Open DOAROpen Directory of Open Access Journals
    Open J Gate Search platform: Open Access Journals
    ACR Cross Archive Search Service
    ROAR Registry of Open Access Repositories
    SHERPA/RoMEO Publisher Archiving , Copyright Policies
  • 6. Recent Legislative Activity and Policies
    Dec 2007 European Research Council (ERC) Guidelines for Open Access
    Jan 2008 US National Institutes of Health (NIH) Public Access PolicyNOT-OD-08-033
    Feb 2008Harvard Faculty of Arts and Sciences Open Access Mandate
    Sept 2008 US Fair Copyright in Research Works ActHR 6845
    Jan 2009 US NSF Advisory Committee on Cyberinfrastructure(ACCI) recommends Open Access for data, publications and software
    Feb 2009 Fair Copyright in Research Works Act reintroduced HR 801
    June 2009 Federal Research Access Act of 2009 introduced S.1373
  • 7. Copyright Law and Creative Commons
    Copyright Advisory Network
    Creative Commons
    Copyright Alliance
  • 8. CC License Types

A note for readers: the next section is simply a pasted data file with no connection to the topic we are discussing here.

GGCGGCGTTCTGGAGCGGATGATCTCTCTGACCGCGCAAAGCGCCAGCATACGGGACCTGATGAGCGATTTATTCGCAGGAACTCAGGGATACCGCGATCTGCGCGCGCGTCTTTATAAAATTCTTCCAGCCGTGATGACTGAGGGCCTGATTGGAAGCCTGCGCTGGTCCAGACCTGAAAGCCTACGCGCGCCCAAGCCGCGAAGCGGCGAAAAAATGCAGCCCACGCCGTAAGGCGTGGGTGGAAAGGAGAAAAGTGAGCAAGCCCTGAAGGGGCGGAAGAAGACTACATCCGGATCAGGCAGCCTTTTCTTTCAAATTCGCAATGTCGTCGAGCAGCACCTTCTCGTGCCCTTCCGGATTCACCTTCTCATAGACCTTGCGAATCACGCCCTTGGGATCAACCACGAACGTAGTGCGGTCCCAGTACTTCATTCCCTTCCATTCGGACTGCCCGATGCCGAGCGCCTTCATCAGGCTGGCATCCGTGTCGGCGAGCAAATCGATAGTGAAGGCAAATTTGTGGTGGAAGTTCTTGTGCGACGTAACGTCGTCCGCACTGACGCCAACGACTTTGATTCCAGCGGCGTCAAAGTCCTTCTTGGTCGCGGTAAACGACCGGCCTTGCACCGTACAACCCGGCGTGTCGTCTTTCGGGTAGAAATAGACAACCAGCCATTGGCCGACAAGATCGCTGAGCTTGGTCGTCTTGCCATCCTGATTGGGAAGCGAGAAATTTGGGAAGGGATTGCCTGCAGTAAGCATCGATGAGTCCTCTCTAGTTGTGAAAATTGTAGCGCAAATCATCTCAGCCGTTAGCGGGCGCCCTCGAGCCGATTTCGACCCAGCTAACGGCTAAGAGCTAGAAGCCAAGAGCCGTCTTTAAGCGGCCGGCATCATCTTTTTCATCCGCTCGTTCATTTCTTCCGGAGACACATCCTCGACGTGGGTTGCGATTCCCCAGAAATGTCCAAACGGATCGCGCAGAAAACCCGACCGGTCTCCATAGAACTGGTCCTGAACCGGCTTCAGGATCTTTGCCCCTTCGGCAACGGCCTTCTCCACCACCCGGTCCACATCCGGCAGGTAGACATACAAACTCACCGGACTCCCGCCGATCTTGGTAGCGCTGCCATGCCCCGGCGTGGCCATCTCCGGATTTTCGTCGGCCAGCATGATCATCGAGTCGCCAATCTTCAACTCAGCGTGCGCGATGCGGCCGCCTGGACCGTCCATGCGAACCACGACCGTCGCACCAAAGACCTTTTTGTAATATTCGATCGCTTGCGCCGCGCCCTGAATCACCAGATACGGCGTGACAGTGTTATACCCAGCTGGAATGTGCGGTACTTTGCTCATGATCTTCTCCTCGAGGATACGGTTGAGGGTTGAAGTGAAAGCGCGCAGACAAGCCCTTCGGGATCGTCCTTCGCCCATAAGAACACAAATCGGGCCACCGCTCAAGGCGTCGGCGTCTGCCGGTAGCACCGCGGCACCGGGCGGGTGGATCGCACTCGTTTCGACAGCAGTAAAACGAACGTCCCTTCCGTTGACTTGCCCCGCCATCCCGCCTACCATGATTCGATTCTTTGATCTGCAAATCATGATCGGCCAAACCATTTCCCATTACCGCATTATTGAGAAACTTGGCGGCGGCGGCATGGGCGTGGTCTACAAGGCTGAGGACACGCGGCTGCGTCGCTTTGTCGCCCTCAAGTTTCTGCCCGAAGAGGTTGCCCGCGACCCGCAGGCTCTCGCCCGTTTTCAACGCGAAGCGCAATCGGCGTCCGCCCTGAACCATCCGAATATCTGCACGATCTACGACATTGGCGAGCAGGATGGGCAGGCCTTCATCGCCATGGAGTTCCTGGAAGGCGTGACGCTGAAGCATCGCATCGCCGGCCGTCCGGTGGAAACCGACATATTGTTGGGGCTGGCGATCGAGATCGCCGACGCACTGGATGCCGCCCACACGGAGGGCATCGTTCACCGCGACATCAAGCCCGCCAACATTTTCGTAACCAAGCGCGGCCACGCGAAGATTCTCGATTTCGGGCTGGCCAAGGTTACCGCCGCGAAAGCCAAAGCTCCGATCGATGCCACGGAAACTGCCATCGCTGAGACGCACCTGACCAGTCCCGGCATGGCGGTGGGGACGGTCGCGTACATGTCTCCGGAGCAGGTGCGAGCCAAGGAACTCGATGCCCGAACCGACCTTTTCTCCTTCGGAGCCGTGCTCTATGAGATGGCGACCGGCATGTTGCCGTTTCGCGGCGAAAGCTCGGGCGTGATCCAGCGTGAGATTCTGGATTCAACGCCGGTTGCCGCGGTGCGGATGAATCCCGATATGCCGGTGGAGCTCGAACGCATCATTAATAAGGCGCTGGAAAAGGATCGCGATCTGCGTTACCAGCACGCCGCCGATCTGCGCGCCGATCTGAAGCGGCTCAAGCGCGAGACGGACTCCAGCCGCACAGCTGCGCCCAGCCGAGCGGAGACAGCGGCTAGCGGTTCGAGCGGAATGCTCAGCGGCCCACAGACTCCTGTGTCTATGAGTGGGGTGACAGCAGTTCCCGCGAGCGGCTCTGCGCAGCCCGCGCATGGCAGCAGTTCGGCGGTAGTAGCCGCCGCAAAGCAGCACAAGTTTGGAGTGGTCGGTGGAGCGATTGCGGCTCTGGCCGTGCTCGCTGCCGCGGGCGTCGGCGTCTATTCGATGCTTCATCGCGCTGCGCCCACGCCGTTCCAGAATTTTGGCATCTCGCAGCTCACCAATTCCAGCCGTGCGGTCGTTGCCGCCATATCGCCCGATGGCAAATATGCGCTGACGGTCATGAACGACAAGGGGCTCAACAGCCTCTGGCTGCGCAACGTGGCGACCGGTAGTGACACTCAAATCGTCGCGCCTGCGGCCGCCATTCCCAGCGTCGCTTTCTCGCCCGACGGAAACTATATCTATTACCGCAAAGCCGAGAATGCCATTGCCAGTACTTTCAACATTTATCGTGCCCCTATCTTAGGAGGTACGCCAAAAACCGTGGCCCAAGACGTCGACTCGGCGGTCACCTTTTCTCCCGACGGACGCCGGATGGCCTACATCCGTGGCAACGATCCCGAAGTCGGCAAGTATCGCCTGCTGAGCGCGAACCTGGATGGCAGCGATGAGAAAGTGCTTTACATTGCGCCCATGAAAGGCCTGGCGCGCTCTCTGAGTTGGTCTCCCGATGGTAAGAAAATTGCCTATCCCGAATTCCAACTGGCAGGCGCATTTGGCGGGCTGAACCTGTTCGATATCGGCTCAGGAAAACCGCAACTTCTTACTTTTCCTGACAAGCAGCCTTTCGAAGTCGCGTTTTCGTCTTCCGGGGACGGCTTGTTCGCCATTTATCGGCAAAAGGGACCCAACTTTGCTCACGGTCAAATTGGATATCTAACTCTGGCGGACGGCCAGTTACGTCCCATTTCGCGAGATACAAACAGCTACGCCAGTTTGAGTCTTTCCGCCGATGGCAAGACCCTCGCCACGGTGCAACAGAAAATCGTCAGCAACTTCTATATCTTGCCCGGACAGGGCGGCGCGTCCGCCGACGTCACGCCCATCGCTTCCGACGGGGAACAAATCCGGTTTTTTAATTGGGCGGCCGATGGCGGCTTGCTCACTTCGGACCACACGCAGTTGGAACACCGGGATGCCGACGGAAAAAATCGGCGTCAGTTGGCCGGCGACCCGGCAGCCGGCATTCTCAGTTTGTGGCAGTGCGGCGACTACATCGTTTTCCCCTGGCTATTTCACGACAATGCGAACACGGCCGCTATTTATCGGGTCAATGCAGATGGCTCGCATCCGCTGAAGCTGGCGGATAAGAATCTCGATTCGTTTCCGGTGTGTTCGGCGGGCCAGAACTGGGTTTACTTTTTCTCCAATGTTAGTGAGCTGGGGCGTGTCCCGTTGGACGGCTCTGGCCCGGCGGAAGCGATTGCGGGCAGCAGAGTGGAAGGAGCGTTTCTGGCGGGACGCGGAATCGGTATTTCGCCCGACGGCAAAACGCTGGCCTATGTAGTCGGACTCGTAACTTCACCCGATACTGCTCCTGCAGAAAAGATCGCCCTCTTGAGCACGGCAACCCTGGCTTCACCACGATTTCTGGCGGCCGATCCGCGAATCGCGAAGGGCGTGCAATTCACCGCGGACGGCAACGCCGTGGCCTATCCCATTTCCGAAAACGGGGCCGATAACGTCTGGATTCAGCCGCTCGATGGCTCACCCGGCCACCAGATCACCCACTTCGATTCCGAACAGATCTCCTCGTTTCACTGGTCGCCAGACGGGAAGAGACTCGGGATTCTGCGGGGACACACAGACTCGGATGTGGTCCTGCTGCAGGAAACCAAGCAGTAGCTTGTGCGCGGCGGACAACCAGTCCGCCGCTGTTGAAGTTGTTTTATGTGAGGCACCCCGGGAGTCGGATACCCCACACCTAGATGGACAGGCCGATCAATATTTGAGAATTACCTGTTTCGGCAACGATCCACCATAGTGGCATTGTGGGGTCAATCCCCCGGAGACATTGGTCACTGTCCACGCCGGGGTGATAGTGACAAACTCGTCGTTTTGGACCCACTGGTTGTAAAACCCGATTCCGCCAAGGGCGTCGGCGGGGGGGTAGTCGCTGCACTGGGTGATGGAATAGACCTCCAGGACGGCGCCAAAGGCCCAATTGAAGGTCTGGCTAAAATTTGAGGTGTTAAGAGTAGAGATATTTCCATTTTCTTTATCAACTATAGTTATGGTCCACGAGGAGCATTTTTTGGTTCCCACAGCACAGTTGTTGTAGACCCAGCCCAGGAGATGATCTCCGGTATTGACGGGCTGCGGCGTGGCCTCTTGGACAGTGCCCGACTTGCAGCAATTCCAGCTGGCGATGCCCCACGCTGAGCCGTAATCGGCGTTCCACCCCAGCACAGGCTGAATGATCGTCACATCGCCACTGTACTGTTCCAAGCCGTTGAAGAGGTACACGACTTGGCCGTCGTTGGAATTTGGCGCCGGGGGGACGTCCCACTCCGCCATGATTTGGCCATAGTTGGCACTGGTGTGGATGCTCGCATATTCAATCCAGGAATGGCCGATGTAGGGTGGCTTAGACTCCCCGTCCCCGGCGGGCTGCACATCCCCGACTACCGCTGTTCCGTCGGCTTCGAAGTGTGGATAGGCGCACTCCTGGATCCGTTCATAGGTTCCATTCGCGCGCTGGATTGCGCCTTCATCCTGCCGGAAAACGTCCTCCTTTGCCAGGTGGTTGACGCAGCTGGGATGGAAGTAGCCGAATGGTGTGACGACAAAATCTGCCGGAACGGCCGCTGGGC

Lets others distribute, remix, tweak, and build upon your work, even commercially, as long as they credit you for the original creation.
    Attribution Share Alike
    Lets others remix, tweak, and build upon your work even for commercial reasons, as long as they credit you and license their new creations under the identical terms. This license is often compared to open source software licenses.
    Attribution No Derivatives
    Allows for redistribution, commercial and non-commercial, as long as it is passed along unchanged and in whole, with credit to you.
    Attribution Non-Commercial
    Lets others remix, tweak, and build upon your work non-commercially, and although their new works must also acknowledge you and be non-commercial, they don’t have to license their derivative works on the same terms.
    Attribution Non-Commercial Share Alike
    Lets others remix, tweak, and build upon your work non-commercially, as long as they credit you and license their new creations under the identical terms. Others can download and redistribute your work just like the by-nc-nd license, but they can also translate, make remixes, and produce new stories based on your work. All new work based on yours will carry the same license, so any derivatives will also be non-commercial in nature.